By Anne Bello
Published Mar 6, 2011 at 1:45 PM ET; Updated Mar 6, 2011 at 1:45 PM ET

Hanover, NH — Millie Tomlinson of  Yale defeated Laura Gemmell of Harvard 3-0 to win the Ramsay Cup and the 2011 women’s college squash individual national championship.

Gemmell, the defending Ramsay Cup champion, had faced increasing pressure coming into the match. The Toronto native had yet to lose a match in two years of intercollegiate play, and as the Crimson’s number 1 player, she had faced the top intercollegiate players for two seasons.

Compared with last season, Gemmell’s performance this year had been slightly less dominant. However, her 2009-2010 season would be a hard one to match: as a first-year player, Gemmell didn’t drop a single game before the individual tournament. It wasn’t until last year’s Ramsay Cup final that Gemmell was truly pushed. Trinity’s Pamela Hathway took Gemmell to five games in a remarkably — and somewhat unexpectedly –close match. Playing at Trinity, Gemmell showed her mettle by fighting back to win the last few points of  the fifth and final game of the championship match.

As a defending individual — and team — champion, Gemmell had been playing this season with a target on her back, and her opponents had gamely stepped up to the challenge. She was untouchable during the first part of the season, but after winter break she had several tests. Nabilla Ariffin of Penn and Julie Cerullo of Princeton each won a game off of her, and Catalina Pelaez of Trinity took her to five in early February. At Howe Cup, the women’s national team championships, Gemmell had a competitive four-game match with Pelaez in the semifinals, followed by a long five-gamer against Yale senior captain Logan Greer in the finals. Greer, the 2011 Richey Award winner, gave it her all in an attempt to secure the national title for the Bulldogs, who eventually went on to win the match 5-4. As in the Ramsay Cup final the year before, Gemmell showed her ability to dig in during a close, pressure-filled situation, and came back with the win.

Tomlinson had had a dominant season of her own this year. After losing her first match of her collegiate career to Yarden Odinak of Penn, she never looked back, winning all of her other matches in three. Throughout the season, Tomlinson, of Derbyshire, UK, had been a rock, turning in commanding performances at crucial moments for the Bulldogs, including the 5-4 wins over Harvard that clinched the Ivy and national titles for Yale.

Despite her strong play all season, Tomlinson was something of a question mark coming into the individual tournament, where she was seeded seventh. There was a sense that no one in college squash had yet seen her best play. Tomlinson primarily played number 2 for the Bulldogs, though she also played number 3 a few times and played number 1 against some lower-ranked teams. She had the benefit of playing behind Greer in the Bulldogs’ lineup. While Greer was not invincible at number 1, the senior captain was a strong leader for the Bulldogs, used to playing in the spotlight after four years at the top of line-up. Sarah Toomey, another accomplished Yale senior, consistently turned in strong performances either just before or after Tomlinson, taking off some of the pressure.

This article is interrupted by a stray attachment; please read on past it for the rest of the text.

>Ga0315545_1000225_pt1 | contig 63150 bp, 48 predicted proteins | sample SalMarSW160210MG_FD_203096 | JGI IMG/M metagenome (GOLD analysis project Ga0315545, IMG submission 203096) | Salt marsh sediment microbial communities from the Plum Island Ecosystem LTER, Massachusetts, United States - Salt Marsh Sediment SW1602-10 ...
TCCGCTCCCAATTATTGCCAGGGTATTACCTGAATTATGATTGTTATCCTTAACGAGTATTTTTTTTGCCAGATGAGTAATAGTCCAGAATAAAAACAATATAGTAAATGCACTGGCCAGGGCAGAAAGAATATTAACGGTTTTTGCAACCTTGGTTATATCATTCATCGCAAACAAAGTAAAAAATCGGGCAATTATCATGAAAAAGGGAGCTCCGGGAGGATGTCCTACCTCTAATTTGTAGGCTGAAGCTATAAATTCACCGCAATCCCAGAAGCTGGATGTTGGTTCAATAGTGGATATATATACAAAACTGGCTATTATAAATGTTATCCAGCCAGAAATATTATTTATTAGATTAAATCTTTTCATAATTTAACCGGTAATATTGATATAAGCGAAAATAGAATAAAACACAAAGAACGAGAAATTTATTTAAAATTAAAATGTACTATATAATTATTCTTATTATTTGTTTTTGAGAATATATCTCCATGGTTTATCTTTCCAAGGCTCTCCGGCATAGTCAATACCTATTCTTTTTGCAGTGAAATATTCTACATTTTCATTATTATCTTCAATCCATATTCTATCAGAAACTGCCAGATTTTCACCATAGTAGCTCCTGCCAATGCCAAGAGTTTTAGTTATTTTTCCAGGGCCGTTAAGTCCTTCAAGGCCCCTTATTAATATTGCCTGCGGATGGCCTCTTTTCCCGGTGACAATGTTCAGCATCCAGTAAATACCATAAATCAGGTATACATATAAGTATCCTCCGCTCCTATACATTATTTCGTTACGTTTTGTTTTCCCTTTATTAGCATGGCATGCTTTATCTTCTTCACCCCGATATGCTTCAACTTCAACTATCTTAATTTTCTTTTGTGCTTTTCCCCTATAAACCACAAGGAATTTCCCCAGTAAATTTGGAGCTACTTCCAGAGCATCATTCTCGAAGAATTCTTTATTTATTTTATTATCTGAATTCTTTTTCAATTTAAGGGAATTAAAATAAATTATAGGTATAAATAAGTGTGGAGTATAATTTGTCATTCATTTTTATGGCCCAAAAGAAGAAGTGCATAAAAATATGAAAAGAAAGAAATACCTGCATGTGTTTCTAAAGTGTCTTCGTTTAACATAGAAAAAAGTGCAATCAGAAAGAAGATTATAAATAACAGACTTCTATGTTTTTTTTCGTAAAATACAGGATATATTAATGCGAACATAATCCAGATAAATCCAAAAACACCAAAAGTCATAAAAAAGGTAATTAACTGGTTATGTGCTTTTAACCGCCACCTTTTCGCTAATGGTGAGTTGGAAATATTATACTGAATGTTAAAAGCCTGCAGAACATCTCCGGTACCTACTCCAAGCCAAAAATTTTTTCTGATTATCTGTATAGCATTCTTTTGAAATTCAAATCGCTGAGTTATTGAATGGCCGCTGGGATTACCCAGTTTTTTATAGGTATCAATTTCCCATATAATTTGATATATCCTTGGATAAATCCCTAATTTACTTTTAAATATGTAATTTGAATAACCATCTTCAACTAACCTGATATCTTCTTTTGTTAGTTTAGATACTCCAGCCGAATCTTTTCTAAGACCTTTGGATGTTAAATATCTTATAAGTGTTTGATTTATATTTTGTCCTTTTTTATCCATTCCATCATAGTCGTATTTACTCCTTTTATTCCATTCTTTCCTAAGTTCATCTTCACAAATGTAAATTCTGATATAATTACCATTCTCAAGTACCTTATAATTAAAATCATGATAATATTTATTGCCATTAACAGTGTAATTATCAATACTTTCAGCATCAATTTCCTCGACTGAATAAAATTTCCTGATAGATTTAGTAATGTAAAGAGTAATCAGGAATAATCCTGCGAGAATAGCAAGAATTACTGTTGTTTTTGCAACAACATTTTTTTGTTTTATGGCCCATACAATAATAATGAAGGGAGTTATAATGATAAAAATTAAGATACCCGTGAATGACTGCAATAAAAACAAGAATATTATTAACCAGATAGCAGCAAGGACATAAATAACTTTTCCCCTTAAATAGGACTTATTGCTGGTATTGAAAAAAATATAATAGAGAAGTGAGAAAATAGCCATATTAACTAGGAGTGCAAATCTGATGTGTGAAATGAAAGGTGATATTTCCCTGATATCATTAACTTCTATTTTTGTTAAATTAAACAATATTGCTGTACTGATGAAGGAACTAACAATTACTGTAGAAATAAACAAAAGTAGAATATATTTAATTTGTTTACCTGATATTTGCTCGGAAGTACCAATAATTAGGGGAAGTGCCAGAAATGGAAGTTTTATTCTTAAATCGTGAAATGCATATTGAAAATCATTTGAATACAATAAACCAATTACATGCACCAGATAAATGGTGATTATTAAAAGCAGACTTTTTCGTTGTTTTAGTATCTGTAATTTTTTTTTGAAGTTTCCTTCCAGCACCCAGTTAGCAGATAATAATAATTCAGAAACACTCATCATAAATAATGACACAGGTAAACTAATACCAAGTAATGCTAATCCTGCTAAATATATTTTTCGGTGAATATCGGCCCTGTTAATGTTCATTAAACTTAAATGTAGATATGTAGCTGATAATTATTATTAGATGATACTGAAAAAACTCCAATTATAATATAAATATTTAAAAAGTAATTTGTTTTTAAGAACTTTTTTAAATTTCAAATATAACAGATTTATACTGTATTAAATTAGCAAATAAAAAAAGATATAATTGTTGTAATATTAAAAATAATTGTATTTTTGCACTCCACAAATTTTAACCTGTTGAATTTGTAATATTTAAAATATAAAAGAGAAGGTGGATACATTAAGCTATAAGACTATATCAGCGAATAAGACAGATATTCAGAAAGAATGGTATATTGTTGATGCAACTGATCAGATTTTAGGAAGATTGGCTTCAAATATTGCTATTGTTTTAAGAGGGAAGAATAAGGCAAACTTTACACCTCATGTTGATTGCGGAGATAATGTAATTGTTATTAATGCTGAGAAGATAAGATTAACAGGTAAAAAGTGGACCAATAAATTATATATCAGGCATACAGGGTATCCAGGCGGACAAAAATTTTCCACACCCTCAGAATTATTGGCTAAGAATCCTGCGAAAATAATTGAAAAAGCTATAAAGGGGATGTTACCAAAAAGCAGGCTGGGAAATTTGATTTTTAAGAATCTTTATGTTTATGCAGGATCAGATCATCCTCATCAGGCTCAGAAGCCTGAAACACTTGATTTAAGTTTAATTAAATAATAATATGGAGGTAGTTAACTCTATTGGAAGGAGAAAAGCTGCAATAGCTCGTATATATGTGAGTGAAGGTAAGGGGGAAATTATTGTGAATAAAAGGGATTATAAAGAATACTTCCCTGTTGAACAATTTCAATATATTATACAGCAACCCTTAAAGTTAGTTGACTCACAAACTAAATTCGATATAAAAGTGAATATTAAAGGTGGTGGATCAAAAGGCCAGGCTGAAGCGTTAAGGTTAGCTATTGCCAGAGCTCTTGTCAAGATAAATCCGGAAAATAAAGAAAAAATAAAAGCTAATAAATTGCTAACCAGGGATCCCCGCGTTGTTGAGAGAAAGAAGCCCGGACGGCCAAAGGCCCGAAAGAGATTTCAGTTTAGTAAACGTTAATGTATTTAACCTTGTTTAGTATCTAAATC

Gemmell had advanced to the final with a 3-0 win over Princeton’s Alexandra Sawin in the opening round. Jaime Laird of Cornell gave her a bit of a run for her money, winning the second game in the quarterfinals, but Gemmell followed that up with two solid games to win the match in four. She defeated Cerullo in three in the semifinals. Tomlinson had advanced to the finals with a series of convincing 3-0 wins over Jackie Moss (Princeton), Pelaez, and Nirasha Gurgue of Harvard.

Today’s match began with Tomlinson jumping ahead to a quick 4-1 lead in the first game, with both players winning on shots with good length to the backhand. Tomlinson reached 10 first, but Gemmell came from behind to even the score. Tomlinson took the first game 12-10.

Tomlinson again jumped to the lead in the second game, winning nine points before tinning on the forehand to put Gemmell on the board. Gemmell earned two more points with boasts to the forehand, but Tomlinson came back strong to win the game 11-3.

The third game opened with Tomlinson running up the score with a series of deft shots to the front. At 7-2, Gemmell began to stage a comeback, winning points with more aggressive play and some good gets. After Tomlinson hit a drive out of court, the score was tied 9-9. Tomlinson had more success going short to move the score to 10-9. The players then played a total of six let balls, each rally opening with a sustained exchange of drives. After the sixth let ball, Tomlinson, who had been composed throughout the match, banged her hand against the door. She served and answered Gemmell’s cross court with a forceful forehand drive. Gemmell tinned a boast, and with that Tomlinson was the 2011 Ramsay Cup champion.

Gail Ramsay, the Princeton coach and four-time individual champion for whom the Ramsay Cup is named, presented the finalist trophy to Gemmell and the Ramsay Cup to Tomlinson.

A month ago, Tomlinson wasn’t planning to compete at the Individual Championships. Yale’s spring break starts this week, and her family had booked her a flight home this weekend. Seeing how strong Tomlinson was playing, Yale coach Dave Talbott convinced her to change her flight to Monday.

Now she’ll have a championship trophy to bring home with her.